2. Naturally, I’m pulled in both directions. I want to follow the rules, but I also want to think, speak, and live spontaneously from my heart, so I tend to be a stretch for people. I especially have trouble with protocol–rules that have nothing to do with morality. I’m not good at following religious rules and programs. As a pastor in a denomination that printed a Sunday “order of worship,” I had trouble properly following the rigid program every Sunday. Sometimes I would throw in an unprogrammed comment or activity. I would unintentionally get things out of order during the service. Once Sunday morning I got so frustrated that I tore up the bulletin in the pulpit and said, “Let’s just be led by the Spirit this morning.” Afterwards, many in the congregation weren’t too happy with me.

    Rules require choice. They often threaten our desires and our comfort zone. They compel us to decide to either obey or disobey them, but even when we choose to obey rules, they don’t have the ability to empower us to align our heart to them. Thus, even our obedience is reluctant and less than whole-hearted.

    I’m so glad that Jesus gave us an alternative to rule following and self-choice. He says, “Follow Me.” I think He means for us to live 24/7/365 by playing “follow the leader” with Him–to observe what He says and does in your heart (often through your conscience) and obey Him. To do that, we have to die to our own wants, opinions, and feelings and follow Him instead. Fortunately, He does much more inside crucified believers than just show and tell us what to do. he lives in us and releases His supernatural power through us, unless we quench His Spirit.

    The Christian choice is between obeying or disobeying rules. It’s between self-rule and surrender to the rulership of the living Jesus. Unfortunately, that isn’t a once-and-done, like the sinner’s prayer. Paul said, “I die daily.” To be led by the Spirit of Christ, we must look beyond the rules, continually die to our own wants, opinions, and feeling, and then actively obey Jesus instead. For me, that means an ongoing challenge to faithfully surrender to my Ruler, the risen Jesus, moment-by-moment.

    • Rules require choice. They often threaten our desires and our comfort zone. They compel us to decide to either obey or disobey them, but even when we choose to obey rules, they don’t have the ability to empower us to align our heart to them. Thus, even our obedience is reluctant and less than whole-hearted.

      Naturally, I’m pulled in both directions. I want to follow the rules, but I also want to think, speak, and live spontaneously from my heart, so I tend to be a stretch for people. I especially have trouble with protocol–rules that have nothing to do with morality. I’m not good at following religious rules and programs. As a pastor in a denomination that printed a Sunday “order of worship,” I had trouble properly following the rigid program every Sunday. Sometimes I would throw in an unprogrammed comment or activity. I would unintentionally get things out of order during the service. Once Sunday morning I got so frustrated that I tore up the bulletin in the pulpit and said, “Let’s just be led by the Spirit this morning.” Afterwards, many in the congregation weren’t too happy with me.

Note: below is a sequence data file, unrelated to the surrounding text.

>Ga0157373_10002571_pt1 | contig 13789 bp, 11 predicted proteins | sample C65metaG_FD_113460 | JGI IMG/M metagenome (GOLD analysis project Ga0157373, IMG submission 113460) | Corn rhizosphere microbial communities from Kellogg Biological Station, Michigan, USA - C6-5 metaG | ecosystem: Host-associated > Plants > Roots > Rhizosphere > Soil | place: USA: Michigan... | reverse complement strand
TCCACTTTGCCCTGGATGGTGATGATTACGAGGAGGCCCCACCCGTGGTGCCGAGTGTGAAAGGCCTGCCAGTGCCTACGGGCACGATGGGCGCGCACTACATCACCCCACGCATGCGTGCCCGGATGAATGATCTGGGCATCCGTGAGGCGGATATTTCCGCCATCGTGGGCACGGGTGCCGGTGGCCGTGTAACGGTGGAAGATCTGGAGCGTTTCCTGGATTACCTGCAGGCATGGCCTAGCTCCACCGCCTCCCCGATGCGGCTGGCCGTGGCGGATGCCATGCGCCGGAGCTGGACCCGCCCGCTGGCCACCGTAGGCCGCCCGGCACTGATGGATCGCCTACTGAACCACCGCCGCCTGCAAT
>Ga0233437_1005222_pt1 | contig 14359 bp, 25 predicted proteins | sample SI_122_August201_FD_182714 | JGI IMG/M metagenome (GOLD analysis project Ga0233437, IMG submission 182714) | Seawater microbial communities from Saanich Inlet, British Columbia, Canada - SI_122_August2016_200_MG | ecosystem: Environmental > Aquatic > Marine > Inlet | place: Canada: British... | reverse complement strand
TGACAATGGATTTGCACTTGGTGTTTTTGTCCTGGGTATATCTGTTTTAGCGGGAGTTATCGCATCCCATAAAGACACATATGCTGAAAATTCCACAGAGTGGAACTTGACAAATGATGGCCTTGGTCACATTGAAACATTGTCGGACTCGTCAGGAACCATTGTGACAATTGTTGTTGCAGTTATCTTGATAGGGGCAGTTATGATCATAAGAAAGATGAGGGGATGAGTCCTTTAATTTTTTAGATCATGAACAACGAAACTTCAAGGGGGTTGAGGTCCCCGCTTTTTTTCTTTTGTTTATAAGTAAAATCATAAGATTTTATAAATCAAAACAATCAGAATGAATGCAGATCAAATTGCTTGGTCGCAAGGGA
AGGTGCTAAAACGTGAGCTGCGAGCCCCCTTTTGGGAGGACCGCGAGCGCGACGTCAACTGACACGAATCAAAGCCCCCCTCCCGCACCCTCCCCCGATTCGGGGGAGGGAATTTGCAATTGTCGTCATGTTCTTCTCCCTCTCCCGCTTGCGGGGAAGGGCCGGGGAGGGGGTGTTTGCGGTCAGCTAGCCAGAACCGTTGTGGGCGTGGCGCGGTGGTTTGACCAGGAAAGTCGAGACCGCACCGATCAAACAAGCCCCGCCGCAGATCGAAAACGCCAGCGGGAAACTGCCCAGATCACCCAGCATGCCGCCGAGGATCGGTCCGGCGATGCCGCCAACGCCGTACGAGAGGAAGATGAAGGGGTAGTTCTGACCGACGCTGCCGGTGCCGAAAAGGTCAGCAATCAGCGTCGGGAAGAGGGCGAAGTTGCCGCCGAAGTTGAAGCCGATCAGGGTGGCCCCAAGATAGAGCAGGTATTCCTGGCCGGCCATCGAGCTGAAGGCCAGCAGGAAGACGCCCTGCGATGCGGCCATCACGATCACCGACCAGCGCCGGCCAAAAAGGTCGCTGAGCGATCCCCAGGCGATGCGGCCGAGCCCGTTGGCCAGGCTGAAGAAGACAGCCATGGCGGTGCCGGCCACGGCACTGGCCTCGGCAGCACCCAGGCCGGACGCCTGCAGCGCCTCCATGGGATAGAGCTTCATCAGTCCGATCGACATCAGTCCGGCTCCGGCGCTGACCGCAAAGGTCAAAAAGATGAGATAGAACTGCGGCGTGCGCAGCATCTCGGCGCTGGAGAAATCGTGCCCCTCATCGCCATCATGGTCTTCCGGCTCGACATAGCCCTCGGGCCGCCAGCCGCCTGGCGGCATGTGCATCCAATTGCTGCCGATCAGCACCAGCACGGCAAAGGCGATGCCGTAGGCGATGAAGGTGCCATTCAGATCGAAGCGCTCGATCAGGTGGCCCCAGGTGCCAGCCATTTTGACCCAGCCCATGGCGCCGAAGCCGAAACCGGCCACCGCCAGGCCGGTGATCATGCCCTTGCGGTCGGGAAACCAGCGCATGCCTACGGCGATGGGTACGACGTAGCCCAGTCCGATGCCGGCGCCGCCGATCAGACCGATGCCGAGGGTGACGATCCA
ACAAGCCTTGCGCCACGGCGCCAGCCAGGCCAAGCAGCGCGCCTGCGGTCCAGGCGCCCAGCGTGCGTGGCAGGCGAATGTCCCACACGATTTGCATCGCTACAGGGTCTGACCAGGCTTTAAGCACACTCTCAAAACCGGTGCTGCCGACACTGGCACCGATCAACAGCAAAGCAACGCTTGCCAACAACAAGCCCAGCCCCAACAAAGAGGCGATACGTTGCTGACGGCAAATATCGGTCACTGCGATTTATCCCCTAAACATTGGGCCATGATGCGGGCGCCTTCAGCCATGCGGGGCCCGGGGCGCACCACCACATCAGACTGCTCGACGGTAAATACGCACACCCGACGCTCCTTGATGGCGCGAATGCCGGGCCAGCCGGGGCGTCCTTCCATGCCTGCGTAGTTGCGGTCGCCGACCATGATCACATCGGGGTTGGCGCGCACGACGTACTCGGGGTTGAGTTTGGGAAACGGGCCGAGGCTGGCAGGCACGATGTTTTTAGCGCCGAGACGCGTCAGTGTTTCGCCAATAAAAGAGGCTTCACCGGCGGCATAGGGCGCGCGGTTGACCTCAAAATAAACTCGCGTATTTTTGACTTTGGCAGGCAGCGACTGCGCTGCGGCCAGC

I’m so glad that Jesus gave us an alternative to rule following and self-choice. He says, “Follow Me.” I think He means for us to live 24/7/365 by playing “follow the leader” with Him–to observe what He says and does in your heart (often through your conscience) and obey Him. To do that, we have to die to our own wants, opinions, and feelings and follow Him instead. Fortunately, He does much more inside crucified believers than just show and tell us what to do. he lives in us and releases His supernatural power through us, unless we quench His Spirit.

      The Christian choice is between obeying or disobeying rules. It’s between self-rule and surrender to the rulership of the living Jesus. Unfortunately, that isn’t a once-and-done, like the sinner’s prayer. Paul said, “I die daily.” To be led by the Spirit of Christ, we must look beyond the rules, continually die to our own wants, opinions, and feelings, and then actively obey Jesus instead. For me, that means an ongoing challenge to faithfully surrender to my Ruler, the risen Jesus, moment-by-moment.

  3. I absolutely agree that law can only change external actions and only God can change how we perceive/relate to each other. Pilip Yancy does a stunning job of making that case in his book “What Is So Amazing about Grace. However, I also believe that the church in America is currently such a mess because it has forgotten how to balance law with grace and grace with law. It is why the church now runs the gamut from rigid traditionalists to unbounded progressives.